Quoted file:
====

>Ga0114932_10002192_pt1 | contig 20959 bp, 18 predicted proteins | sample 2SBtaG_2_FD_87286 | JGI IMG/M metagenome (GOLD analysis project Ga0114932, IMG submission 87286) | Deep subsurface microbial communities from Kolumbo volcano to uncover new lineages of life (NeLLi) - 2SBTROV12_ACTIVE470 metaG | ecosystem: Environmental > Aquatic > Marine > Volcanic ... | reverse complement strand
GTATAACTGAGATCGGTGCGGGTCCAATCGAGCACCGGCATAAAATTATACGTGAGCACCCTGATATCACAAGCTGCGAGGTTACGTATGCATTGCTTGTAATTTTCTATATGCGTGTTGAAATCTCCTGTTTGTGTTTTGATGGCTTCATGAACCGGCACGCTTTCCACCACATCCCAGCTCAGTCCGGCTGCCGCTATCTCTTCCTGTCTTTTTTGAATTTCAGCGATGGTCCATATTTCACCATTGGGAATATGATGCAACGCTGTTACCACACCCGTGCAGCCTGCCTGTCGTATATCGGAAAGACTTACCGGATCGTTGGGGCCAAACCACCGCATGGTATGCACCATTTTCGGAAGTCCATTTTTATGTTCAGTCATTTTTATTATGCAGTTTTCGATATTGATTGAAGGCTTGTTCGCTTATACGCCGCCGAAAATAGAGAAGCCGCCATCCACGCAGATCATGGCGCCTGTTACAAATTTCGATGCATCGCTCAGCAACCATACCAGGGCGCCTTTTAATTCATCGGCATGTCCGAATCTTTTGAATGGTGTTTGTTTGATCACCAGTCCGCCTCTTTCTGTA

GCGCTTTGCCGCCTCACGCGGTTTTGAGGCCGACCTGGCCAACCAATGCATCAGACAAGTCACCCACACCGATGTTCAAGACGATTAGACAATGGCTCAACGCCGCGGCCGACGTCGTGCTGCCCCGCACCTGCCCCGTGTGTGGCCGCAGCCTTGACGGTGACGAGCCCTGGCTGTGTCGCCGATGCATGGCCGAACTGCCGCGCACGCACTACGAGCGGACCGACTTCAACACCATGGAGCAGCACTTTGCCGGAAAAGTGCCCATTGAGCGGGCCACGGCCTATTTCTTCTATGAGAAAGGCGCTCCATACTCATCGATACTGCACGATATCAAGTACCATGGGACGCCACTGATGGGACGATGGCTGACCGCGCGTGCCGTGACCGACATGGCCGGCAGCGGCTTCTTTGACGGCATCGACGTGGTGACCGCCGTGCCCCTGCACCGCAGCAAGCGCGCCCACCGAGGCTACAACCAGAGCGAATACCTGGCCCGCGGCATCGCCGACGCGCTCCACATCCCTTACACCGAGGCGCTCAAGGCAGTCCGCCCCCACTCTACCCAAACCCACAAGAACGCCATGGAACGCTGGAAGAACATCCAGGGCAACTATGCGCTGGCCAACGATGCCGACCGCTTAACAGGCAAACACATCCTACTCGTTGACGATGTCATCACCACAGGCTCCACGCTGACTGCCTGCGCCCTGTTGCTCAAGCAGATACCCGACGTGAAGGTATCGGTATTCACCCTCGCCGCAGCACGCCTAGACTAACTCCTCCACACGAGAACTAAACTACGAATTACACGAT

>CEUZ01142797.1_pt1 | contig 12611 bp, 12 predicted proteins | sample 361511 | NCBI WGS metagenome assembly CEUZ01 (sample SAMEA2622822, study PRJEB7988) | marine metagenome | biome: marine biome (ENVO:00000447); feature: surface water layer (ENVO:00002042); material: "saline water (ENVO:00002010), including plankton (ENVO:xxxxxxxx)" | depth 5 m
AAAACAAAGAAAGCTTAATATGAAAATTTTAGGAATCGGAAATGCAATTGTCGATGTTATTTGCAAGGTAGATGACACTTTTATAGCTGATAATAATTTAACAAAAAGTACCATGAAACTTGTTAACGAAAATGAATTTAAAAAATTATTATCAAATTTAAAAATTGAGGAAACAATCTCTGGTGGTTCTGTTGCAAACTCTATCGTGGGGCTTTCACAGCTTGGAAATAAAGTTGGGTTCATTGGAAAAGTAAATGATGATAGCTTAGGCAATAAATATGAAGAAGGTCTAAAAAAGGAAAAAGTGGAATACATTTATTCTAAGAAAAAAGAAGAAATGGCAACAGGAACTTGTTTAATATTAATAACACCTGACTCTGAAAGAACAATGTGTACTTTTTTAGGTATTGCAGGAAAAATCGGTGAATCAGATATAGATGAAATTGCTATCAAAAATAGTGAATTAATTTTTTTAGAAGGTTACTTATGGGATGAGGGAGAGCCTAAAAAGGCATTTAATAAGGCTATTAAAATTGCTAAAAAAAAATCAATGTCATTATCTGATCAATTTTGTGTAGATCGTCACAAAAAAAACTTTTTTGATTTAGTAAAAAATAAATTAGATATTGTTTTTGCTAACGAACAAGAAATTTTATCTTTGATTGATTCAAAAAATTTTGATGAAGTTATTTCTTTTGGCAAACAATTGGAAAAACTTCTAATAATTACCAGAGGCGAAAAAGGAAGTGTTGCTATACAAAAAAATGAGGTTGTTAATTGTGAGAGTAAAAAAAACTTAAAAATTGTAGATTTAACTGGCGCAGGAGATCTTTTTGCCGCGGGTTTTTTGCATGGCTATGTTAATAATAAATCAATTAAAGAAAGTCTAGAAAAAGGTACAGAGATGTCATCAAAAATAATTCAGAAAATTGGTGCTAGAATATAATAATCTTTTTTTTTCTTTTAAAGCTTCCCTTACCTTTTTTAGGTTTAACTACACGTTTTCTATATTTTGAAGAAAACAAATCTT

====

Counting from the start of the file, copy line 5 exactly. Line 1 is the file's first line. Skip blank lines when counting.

AAAACAAAGAAAGCTTAATATGAAAATTTTAGGAATCGGAAATGCAATTGTCGATGTTATTTGCAAGGTAGATGACACTTTTATAGCTGATAATAATTTAACAAAAAGTACCATGAAACTTGTTAACGAAAATGAATTTAAAAAATTATTATCAAATTTAAAAATTGAGGAAACAATCTCTGGTGGTTCTGTTGCAAACTCTATCGTGGGGCTTTCACAGCTTGGAAATAAAGTTGGGTTCATTGGAAAAGTAAATGATGATAGCTTAGGCAATAAATATGAAGAAGGTCTAAAAAAGGAAAAAGTGGAATACATTTATTCTAAGAAAAAAGAAGAAATGGCAACAGGAACTTGTTTAATATTAATAACACCTGACTCTGAAAGAACAATGTGTACTTTTTTAGGTATTGCAGGAAAAATCGGTGAATCAGATATAGATGAAATTGCTATCAAAAATAGTGAATTAATTTTTTTAGAAGGTTACTTATGGGATGAGGGAGAGCCTAAAAAGGCATTTAATAAGGCTATTAAAATTGCTAAAAAAAAATCAATGTCATTATCTGATCAATTTTGTGTAGATCGTCACAAAAAAAACTTTTTTGATTTAGTAAAAAATAAATTAGATATTGTTTTTGCTAACGAACAAGAAATTTTATCTTTGATTGATTCAAAAAATTTTGATGAAGTTATTTCTTTTGGCAAACAATTGGAAAAACTTCTAATAATTACCAGAGGCGAAAAAGGAAGTGTTGCTATACAAAAAAATGAGGTTGTTAATTGTGAGAGTAAAAAAAACTTAAAAATTGTAGATTTAACTGGCGCAGGAGATCTTTTTGCCGCGGGTTTTTTGCATGGCTATGTTAATAATAAATCAATTAAAGAAAGTCTAGAAAAAGGTACAGAGATGTCATCAAAAATAATTCAGAAAATTGGTGCTAGAATATAATAATCTTTTTTTTTCTTTTAAAGCTTCCCTTACCTTTTTTAGGTTTAACTACACGTTTTCTATATTTTGAAGAAAACAAATCTT